It is cliché, I know, but still the most appropriate title for this blog, written on September 21, 2008, soon-to-be-known as the day the last game was played at the original Yankee Stadium. It is a significant day for all New Yorkers, all Bronx-ites, all Yankees fans. It is a day that marks change, as well as the passing of time. It is a day that heralds the future, and holds up the magnificent past.
One of my most vivid, early memories is this: It is August 2, 1979, and I am playing Star War figures on my front porch with my neighbor/playmate, Eric Miller. My mother comes to the front door; talking through the screen, she asks us, “Do you know who Thurman Munson is?”
“Of course; he’s the catcher for the Yanks,” we answer.
“I heard on the radio…his plane just crashed…they’re pretty sure he didn’t make it.”
Eric looks at me. “I guess I should go home now, he says.” I nod.
It goes without saying, I hope, that I am a born and bred Yankees fan. So is my sister. When we were young, my father encouraged us to play whichever sports we wanted, read whatever books we wanted, and choose whatever careers we wanted. But there was no choice for us in regard to baseball teams; there was simply no reason, no rationale, to be a fan of any team but the New York Yankees. Showing up at home with a pierced nose and pink dyed hair would have been more acceptable than a Mets T-shirt. By the time I was ten years old, I was able to articulate (read: argue) the superiority of the Yankees to anyone silly enough to insist there was any comparable team in Major League Baseball. I did like, and respect, other players on other teams; that same childhood pal, Eric, idolized George Brett—I could not help but like Brett as well. I loved Rollie Fingers, a pitcher for the Oakland A's who had the coolest handlebar moustache in the world. I still think of Rollie Fingers on the rare occasion I see a handlebar moustache. I wouldn’t trade a George Brett or Rollie Fingers baseball card, but I wouldn’t trade ANY Yankees baseball card.
Every year, for most of my childhood, we attended Old Timer’s Day, as a family. My father made mysterious marks on the scorecard (it took me years to learn how to fill out the scorecard—too mathematical for me to retain); my mother ate all the candied peanuts from my box of Cracker Jacks and then dozed off; and my sister and I used binoculars to see our favorite Yanks as closely as possible. It was a terrific day, always.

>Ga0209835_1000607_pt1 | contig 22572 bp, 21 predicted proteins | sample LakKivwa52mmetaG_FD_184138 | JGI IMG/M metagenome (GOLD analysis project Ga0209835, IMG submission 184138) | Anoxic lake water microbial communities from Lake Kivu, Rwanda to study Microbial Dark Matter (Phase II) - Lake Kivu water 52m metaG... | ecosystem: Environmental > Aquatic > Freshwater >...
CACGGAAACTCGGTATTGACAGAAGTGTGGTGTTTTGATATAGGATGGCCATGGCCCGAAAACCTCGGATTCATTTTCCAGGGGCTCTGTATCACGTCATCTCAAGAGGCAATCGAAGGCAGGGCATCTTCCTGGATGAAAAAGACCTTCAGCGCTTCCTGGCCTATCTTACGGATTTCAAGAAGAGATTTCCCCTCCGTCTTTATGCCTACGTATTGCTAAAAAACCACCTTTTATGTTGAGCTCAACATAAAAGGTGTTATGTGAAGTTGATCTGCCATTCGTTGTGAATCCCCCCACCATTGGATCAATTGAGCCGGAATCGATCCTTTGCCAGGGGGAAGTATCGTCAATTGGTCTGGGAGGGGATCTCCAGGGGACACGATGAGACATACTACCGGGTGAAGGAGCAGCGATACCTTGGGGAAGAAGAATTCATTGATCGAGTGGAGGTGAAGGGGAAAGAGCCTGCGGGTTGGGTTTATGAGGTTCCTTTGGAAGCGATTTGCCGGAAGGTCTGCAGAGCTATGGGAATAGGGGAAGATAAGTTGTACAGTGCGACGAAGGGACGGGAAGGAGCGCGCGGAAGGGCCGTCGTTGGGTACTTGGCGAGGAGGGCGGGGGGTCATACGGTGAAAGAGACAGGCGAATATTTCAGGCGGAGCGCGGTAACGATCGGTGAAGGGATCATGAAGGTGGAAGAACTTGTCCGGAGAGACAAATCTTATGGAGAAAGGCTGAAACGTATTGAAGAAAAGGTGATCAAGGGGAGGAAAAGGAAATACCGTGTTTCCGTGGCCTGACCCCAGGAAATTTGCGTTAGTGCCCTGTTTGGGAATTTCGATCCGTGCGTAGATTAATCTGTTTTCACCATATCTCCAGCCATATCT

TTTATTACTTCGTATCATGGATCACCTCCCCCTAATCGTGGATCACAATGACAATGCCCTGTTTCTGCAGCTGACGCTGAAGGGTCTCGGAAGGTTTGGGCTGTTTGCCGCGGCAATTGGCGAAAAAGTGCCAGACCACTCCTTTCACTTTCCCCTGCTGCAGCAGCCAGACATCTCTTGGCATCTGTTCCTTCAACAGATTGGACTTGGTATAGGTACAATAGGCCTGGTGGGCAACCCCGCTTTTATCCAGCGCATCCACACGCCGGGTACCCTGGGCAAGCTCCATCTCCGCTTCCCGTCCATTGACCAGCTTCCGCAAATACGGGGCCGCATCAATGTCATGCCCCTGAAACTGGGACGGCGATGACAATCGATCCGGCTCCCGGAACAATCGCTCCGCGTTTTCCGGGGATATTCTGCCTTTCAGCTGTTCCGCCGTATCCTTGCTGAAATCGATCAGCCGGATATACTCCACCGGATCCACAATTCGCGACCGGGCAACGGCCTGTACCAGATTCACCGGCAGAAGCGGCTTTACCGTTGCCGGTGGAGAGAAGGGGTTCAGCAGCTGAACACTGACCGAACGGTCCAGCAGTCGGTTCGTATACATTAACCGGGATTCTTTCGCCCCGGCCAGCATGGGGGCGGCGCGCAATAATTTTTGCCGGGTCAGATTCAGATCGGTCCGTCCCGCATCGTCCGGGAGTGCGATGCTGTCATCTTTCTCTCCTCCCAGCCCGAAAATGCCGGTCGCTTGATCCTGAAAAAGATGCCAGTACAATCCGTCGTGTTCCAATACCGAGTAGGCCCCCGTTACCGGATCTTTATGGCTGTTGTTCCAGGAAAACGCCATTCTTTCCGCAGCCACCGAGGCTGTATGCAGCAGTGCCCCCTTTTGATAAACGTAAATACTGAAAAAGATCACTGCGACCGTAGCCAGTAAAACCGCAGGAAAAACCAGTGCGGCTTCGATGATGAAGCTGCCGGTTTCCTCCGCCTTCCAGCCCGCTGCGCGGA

I grew up listening to John Sterling shout “The Yankeeees win! The Yankeeees win!” Every time my family entered the car while the Yanks were playing, we listened to the game. If we were in the car while the Yanks weren’t playing, we listened to Mike & the Mad Dog. During Billy Martin’s tenuous tenure, my father ranted and raved, either to the radio or the television—even if I didn’t understand exactly why Billy Martin was such a “*#%*!,” I hated him anyway. When I played Little League softball, I pulled my socks up and wore black stripes under my eyes, just like Bucky Dent. I tried to steal bases just as the speedy Willie Randolph stole bases. I played third base, just like Graig Nettles. When all the neighborhood kids played Wiffle Ball on the cul-de-sac on which we lived, we took turns pitching; we all pretended to be Goose Gossage, closing yet another game for the Yanks. I was watching the Yankees game with my father and my sister when Reggie Jackson hit three (3!) homeruns in one game of the World Series in 1977. I was watching when Ron Guidry, my favorite pitcher, struck out eighteen (18!) batters in one record-breaking game in 1978. I was watching when the Yankees sadly took the field after Thurman Munson’s tragic death.